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All about Butter

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All about Butter

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All about Butter

Smooth, creamy and ranging from nearly white to deep yellow, butter is a versatile condiment and ingredient that most cooks and bakers love to keep on hand.

Butter is a solid dairy product used widely in cooking and baking, and it is made by churning (agitating) the fresh or fermented cream from milk. The churning causes cream causes fat globules to stick together, and so the butterfat is separated from the thin, liquid buttermilk. In the US, commercial butter must be at least 80% fat, while the rest is made up of water, milk solids and salt. Salt, flavourings and preservatives are sometimes added to butter. While most frequently made from cows' milk, butter can also be manufactured from the milk of other mammals such as sheep, goats, buffalo, and yaks. Apart from cooking and baking needs, butter is also often used as a spread on plain or toasted bread products. Here are some commonly seen butter in the market.

Salted butter

Salted butter is of course, butter with the addition of salt. Up till the 1970s, salt was was added to butter as a form of preservative, and unsalted butter was rare. These days though, unsalted butter seems to be a more popular option amongst consumers. Nonetheless, salted butter is a delicious choice to go for when buttering bread. Take caution when using salted butter when cooking or baking, as a number of recipes call for the use of unsalted butter. If you're stuck with salted butter when encountering such recipes, you may adjust the recipe accordingly to allow for salted butter. For example, halve or leave out the additional salt completely.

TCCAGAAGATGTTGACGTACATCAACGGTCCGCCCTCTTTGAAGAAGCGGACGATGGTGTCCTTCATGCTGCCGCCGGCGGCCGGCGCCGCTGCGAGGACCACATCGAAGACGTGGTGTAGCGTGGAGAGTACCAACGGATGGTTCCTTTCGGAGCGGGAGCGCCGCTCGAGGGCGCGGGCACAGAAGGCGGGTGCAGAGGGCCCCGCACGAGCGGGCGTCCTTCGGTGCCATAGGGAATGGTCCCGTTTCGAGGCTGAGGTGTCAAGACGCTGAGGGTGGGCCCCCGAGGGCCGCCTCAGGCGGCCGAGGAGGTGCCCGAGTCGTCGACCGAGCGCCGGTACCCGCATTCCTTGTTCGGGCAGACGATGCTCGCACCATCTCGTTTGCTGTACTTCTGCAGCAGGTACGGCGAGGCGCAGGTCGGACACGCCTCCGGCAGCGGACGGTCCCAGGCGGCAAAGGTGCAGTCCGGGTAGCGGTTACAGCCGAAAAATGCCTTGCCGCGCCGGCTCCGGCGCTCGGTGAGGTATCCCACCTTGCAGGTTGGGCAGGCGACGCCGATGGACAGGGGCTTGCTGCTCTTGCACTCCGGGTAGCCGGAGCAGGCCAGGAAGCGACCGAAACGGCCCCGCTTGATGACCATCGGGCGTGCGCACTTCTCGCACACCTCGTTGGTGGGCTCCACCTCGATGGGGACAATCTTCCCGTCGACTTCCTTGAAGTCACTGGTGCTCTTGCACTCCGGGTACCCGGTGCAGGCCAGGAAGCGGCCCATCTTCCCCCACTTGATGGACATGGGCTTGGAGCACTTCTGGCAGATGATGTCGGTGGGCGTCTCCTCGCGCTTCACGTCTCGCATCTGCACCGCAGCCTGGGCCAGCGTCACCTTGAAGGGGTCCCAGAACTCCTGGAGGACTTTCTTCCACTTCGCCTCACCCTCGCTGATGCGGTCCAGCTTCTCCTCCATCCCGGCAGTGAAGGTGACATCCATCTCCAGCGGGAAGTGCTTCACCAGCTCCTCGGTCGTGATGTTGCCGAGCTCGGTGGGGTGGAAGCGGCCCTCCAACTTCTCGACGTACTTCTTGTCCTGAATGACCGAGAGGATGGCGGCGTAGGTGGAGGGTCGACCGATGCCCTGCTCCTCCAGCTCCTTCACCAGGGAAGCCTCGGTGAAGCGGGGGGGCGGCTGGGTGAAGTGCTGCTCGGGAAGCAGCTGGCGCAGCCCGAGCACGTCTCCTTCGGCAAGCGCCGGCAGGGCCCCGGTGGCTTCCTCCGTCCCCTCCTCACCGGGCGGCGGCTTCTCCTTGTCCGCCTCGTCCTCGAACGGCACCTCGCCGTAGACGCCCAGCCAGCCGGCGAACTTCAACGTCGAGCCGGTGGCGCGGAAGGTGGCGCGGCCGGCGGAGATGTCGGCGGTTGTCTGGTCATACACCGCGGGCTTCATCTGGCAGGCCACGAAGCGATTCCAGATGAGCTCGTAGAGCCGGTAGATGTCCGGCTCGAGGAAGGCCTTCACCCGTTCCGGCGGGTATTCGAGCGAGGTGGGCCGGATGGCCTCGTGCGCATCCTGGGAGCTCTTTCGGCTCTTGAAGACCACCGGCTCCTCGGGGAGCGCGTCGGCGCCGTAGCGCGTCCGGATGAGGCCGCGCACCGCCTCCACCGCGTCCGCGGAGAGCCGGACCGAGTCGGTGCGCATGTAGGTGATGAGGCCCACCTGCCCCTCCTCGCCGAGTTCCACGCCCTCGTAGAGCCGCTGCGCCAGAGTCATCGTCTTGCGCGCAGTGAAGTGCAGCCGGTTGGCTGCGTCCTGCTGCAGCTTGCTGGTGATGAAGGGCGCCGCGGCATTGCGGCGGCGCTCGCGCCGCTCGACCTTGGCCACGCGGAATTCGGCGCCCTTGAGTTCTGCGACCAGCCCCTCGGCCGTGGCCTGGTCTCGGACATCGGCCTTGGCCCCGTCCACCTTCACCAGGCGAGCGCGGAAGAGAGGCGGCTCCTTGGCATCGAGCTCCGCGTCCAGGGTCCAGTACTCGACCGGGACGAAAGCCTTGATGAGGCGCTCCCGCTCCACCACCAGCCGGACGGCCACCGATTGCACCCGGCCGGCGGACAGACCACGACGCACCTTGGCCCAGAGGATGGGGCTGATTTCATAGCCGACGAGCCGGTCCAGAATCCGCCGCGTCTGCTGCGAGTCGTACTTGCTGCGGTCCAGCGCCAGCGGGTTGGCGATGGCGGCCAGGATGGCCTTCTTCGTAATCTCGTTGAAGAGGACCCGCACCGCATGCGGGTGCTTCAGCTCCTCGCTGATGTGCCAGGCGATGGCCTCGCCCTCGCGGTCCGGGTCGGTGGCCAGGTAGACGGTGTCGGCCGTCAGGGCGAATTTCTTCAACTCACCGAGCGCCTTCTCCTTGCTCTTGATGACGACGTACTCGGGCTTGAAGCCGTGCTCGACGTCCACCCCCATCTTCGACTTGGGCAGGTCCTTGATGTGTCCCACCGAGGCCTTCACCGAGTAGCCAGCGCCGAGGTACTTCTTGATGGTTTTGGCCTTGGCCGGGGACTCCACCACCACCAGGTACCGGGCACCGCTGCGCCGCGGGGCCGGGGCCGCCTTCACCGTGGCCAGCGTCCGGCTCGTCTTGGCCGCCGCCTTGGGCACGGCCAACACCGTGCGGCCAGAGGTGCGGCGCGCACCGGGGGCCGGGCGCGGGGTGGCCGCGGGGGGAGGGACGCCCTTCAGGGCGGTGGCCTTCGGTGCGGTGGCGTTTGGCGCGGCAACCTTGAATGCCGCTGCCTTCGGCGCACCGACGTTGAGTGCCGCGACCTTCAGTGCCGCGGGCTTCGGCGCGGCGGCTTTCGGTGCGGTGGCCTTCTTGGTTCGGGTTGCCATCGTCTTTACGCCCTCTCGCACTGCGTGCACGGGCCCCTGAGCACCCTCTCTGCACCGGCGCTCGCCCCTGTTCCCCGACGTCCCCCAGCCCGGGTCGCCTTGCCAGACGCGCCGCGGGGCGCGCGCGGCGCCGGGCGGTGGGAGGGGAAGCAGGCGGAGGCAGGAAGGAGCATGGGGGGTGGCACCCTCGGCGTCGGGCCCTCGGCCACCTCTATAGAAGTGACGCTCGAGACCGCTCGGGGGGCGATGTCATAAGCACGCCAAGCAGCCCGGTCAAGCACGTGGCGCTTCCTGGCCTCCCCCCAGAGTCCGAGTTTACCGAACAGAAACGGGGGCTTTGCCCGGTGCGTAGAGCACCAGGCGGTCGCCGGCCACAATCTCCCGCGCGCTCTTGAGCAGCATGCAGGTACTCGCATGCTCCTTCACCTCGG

Unsalted butter

From cooking to baking, this versatile butter has it all covered. Unsalted butter is usually labelled as such because it contains no salt. Sometimes, it may be erroneously referred to as 'sweet' butter', and this is confusing as any butter made with sweet instead of sour cream is considered sweet butter. Hence, packaged labelled as 'sweet cream butter' is likely to contain salted butter. Unsalted butter is made from only milk or cream (or both), and has at least 80 percent milk fat. As it contains no salt (which acts as a preservative), it is more perishable than salted butter and therefore can be found in the freezer section of some markets. If you'd like a precise of control of how much salt you want (or don't) in your recipe, unsalted butter is a good choice.

Whipped butter

Whipped butter is a lot fluffier than standard butter, as it has air or some other gas, such as nitrogen, beaten to it to make it less dense. This result in lesser fat and calorie content compared to the same volume (e.g. one tablespoon) of standard butter, making it perfect for those on a diet. Whipped butter is not recommended for cooking and baking. Its soft and light texture however, makes it good for spreading on toast and finishing dishes.